Even on vacation, with no imposed deadlines or schedules to meet, we do not function very well without some aim, some goal, some destiny. On more than one occasion when we have been on vacation my wife and I have chosen to take some back road that hints at unusual adventure. Sometimes we find ourselves temporarily disoriented, not sure where we are going, wondering when and where we might end up, despite a detailed map and a brightly shining sun. Usually there is no cause for great anxiety, but the simple fact of not knowing quite where we are or which way to go can turn what had been an absorbing foray through the countryside into a disconcerting and unwelcome aggravation. Since we were heading someplace we had never been before, I suppose we really do not need to know that much about where we are going, but we do depend on some idea of how to get there. Religion, on the one hand, provides us with the vision, the invitation, the aspiration to adventure, while on the other hand confirming and sustaining us along the way. Religion points out the meaning and the purpose that inhere in the steps we take.

Religion no doubt has other uses, and functions in other ways as well. Religion is an answer to some very real human needs. This is no cause for embarrassment. Of course we should get some good out of our religion. We should be embarrassed if we do not get any good out of it. There remains, however, a kind of spiritual conceit that does not take any of this very seriously. William Willimon, who is now Chaplain to Duke University, relates the following encounter:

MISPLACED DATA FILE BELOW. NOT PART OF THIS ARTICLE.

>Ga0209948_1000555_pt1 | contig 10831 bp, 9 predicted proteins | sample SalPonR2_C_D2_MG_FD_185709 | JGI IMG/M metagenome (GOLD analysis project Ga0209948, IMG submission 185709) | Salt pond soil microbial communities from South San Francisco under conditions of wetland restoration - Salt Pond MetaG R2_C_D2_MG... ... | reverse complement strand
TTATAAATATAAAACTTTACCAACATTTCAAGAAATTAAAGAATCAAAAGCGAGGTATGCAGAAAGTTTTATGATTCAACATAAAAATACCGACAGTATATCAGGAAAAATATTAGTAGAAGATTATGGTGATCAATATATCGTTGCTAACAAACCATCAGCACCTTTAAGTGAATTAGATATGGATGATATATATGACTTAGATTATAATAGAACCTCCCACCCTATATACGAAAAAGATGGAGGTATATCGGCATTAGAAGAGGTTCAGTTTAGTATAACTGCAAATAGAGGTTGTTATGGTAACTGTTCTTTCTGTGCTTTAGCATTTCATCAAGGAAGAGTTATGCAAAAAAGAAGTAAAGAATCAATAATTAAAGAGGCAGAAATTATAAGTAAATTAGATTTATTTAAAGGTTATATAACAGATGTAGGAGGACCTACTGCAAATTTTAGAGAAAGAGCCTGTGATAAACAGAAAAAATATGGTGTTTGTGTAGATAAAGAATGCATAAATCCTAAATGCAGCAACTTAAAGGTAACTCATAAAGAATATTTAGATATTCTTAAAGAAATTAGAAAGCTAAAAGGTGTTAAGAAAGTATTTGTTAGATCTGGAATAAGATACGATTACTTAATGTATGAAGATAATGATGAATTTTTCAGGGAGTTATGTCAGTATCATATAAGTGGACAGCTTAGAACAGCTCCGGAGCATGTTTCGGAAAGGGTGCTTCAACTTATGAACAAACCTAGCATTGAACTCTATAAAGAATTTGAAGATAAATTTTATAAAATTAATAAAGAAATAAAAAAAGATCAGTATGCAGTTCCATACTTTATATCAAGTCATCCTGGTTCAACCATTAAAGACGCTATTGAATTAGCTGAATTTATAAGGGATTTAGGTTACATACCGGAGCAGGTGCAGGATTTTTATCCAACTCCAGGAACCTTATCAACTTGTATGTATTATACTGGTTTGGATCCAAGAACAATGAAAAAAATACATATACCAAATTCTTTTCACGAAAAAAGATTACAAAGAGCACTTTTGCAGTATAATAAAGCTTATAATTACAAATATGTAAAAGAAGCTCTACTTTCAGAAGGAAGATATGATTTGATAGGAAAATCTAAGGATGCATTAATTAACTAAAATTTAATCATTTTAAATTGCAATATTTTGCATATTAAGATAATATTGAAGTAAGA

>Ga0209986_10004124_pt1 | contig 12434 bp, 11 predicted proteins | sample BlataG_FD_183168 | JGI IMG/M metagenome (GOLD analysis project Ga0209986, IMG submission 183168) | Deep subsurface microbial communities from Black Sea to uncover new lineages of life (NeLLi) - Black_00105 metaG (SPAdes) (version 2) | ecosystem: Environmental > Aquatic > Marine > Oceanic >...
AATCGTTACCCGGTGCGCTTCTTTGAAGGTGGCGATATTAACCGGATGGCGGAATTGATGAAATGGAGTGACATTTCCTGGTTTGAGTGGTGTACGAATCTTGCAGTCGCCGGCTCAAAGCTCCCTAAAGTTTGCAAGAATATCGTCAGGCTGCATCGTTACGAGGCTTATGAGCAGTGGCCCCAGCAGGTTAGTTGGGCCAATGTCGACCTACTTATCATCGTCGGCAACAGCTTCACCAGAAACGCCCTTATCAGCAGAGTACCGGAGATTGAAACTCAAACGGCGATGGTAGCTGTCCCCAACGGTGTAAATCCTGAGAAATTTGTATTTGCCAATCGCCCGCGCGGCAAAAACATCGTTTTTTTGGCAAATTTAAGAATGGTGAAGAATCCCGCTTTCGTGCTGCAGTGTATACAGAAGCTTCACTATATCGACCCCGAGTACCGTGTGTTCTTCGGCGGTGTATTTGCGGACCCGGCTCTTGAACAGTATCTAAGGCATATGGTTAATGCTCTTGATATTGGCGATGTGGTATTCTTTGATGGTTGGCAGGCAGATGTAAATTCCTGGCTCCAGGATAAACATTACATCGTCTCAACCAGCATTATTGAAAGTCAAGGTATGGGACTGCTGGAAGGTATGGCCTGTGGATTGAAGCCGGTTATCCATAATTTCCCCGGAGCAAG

"Well, so you're a minister," he said as he sipped his lime punch. "That's nice."

"Yes," I responded. Having the uncomfortable feeling that I was about to be trapped in a conversation which I wouldn't enjoy, I frantically looked about the room for someone to rescue me.

"I never cared much for the church," he continued. "Oh, I went as a child. I suppose everyone goes in their childhood. But then I went away to college, got into business for myself, and I just never felt the need of it again. Not that I'm against religion or anything. I consider myself to be quite religious in my own way. I just don't need it."

It was the kind of monologue which tempts a minister to try to conceal his or her profession when at a party. My party conversationalist continued, "I suppose that I'm about as good as the next person. I try to live right, support needy causes around town, and keep my little garden in order. I'm happy. And, after all, isn't that what religion is all about?" He emptied the last drop from his punch cup.

"Some people think that's all it's about," I rather half-heartedly replied.

"Well, anyway, I think it's just great you're a minister and all. I'm sure you do good for some people. Lord knows the world needs people like you to help it along." (The Gospel for the Person Who has Everything, 51)

The attitude here is not all that uncommon: Religion is for children and others who cannot manage on their own. It is all right if others need it. It even makes a good topic of conversation; but it's not for me. I just don't need it.

This is one way to trivialize religion. The apostle Paul apparently encountered another way when he visited the city of Athens. Observing the objects of their worship, he finds an altar with the inscription, "To an unknown god." We can hardly miss the great irony of his words to the men of Athens: "I perceive that in every way you are very religious." So religious, indeed, that they spend their time "in nothing except telling or hearing something new," (Acts 17:21). So religious, they have become connoisseurs.